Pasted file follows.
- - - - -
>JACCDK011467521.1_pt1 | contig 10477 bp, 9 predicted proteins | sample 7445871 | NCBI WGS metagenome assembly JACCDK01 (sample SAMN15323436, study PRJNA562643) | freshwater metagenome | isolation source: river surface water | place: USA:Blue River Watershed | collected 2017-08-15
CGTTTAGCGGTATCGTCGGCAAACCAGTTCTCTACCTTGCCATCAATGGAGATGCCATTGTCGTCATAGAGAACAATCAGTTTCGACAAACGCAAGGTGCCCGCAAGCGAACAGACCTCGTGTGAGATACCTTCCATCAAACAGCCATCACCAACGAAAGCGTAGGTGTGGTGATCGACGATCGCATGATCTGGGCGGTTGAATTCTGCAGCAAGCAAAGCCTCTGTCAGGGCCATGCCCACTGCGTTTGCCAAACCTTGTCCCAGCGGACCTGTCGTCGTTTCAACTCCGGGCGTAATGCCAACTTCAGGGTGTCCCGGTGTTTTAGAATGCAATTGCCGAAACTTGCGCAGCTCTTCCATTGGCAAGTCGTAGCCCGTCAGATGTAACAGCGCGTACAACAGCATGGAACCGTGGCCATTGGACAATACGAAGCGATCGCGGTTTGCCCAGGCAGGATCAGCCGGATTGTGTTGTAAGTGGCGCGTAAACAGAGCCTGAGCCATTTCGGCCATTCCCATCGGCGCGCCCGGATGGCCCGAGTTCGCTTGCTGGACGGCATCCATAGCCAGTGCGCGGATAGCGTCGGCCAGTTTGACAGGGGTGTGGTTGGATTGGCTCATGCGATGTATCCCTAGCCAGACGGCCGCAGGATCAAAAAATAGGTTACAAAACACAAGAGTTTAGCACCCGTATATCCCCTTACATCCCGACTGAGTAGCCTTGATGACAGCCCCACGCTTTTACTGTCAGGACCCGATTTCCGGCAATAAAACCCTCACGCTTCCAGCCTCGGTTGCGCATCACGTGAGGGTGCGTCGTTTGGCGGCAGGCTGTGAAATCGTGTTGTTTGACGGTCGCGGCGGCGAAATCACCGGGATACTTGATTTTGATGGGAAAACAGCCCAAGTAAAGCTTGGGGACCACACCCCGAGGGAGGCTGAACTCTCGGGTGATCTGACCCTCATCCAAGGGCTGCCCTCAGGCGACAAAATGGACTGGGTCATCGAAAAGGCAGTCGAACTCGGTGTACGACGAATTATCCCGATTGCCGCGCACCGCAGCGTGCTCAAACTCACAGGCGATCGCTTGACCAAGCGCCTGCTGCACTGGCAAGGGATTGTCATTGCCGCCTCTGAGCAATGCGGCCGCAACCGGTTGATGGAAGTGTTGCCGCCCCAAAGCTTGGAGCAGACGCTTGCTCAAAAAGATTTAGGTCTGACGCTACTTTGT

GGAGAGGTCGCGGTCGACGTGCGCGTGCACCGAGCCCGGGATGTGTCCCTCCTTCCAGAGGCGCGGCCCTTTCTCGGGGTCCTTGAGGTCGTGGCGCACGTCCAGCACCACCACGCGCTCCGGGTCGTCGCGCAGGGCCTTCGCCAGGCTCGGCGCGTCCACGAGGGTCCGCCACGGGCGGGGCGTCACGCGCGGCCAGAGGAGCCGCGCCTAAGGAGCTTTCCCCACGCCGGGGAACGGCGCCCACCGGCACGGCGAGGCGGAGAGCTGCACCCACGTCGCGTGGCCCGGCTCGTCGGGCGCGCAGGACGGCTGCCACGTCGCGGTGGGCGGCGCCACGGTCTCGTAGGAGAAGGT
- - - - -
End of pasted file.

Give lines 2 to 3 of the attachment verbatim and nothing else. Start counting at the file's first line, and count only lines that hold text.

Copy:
CGTTTAGCGGTATCGTCGGCAAACCAGTTCTCTACCTTGCCATCAATGGAGATGCCATTGTCGTCATAGAGAACAATCAGTTTCGACAAACGCAAGGTGCCCGCAAGCGAACAGACCTCGTGTGAGATACCTTCCATCAAACAGCCATCACCAACGAAAGCGTAGGTGTGGTGATCGACGATCGCATGATCTGGGCGGTTGAATTCTGCAGCAAGCAAAGCCTCTGTCAGGGCCATGCCCACTGCGTTTGCCAAACCTTGTCCCAGCGGACCTGTCGTCGTTTCAACTCCGGGCGTAATGCCAACTTCAGGGTGTCCCGGTGTTTTAGAATGCAATTGCCGAAACTTGCGCAGCTCTTCCATTGGCAAGTCGTAGCCCGTCAGATGTAACAGCGCGTACAACAGCATGGAACCGTGGCCATTGGACAATACGAAGCGATCGCGGTTTGCCCAGGCAGGATCAGCCGGATTGTGTTGTAAGTGGCGCGTAAACAGAGCCTGAGCCATTTCGGCCATTCCCATCGGCGCGCCCGGATGGCCCGAGTTCGCTTGCTGGACGGCATCCATAGCCAGTGCGCGGATAGCGTCGGCCAGTTTGACAGGGGTGTGGTTGGATTGGCTCATGCGATGTATCCCTAGCCAGACGGCCGCAGGATCAAAAAATAGGTTACAAAACACAAGAGTTTAGCACCCGTATATCCCCTTACATCCCGACTGAGTAGCCTTGATGACAGCCCCACGCTTTTACTGTCAGGACCCGATTTCCGGCAATAAAACCCTCACGCTTCCAGCCTCGGTTGCGCATCACGTGAGGGTGCGTCGTTTGGCGGCAGGCTGTGAAATCGTGTTGTTTGACGGTCGCGGCGGCGAAATCACCGGGATACTTGATTTTGATGGGAAAACAGCCCAAGTAAAGCTTGGGGACCACACCCCGAGGGAGGCTGAACTCTCGGGTGATCTGACCCTCATCCAAGGGCTGCCCTCAGGCGACAAAATGGACTGGGTCATCGAAAAGGCAGTCGAACTCGGTGTACGACGAATTATCCCGATTGCCGCGCACCGCAGCGTGCTCAAACTCACAGGCGATCGCTTGACCAAGCGCCTGCTGCACTGGCAAGGGATTGTCATTGCCGCCTCTGAGCAATGCGGCCGCAACCGGTTGATGGAAGTGTTGCCGCCCCAAAGCTTGGAGCAGACGCTTGCTCAAAAAGATTTAGGTCTGACGCTACTTTGT

GGAGAGGTCGCGGTCGACGTGCGCGTGCACCGAGCCCGGGATGTGTCCCTCCTTCCAGAGGCGCGGCCCTTTCTCGGGGTCCTTGAGGTCGTGGCGCACGTCCAGCACCACCACGCGCTCCGGGTCGTCGCGCAGGGCCTTCGCCAGGCTCGGCGCGTCCACGAGGGTCCGCCACGGGCGGGGCGTCACGCGCGGCCAGAGGAGCCGCGCCTAAGGAGCTTTCCCCACGCCGGGGAACGGCGCCCACCGGCACGGCGAGGCGGAGAGCTGCACCCACGTCGCGTGGCCCGGCTCGTCGGGCGCGCAGGACGGCTGCCACGTCGCGGTGGGCGGCGCCACGGTCTCGTAGGAGAAGGT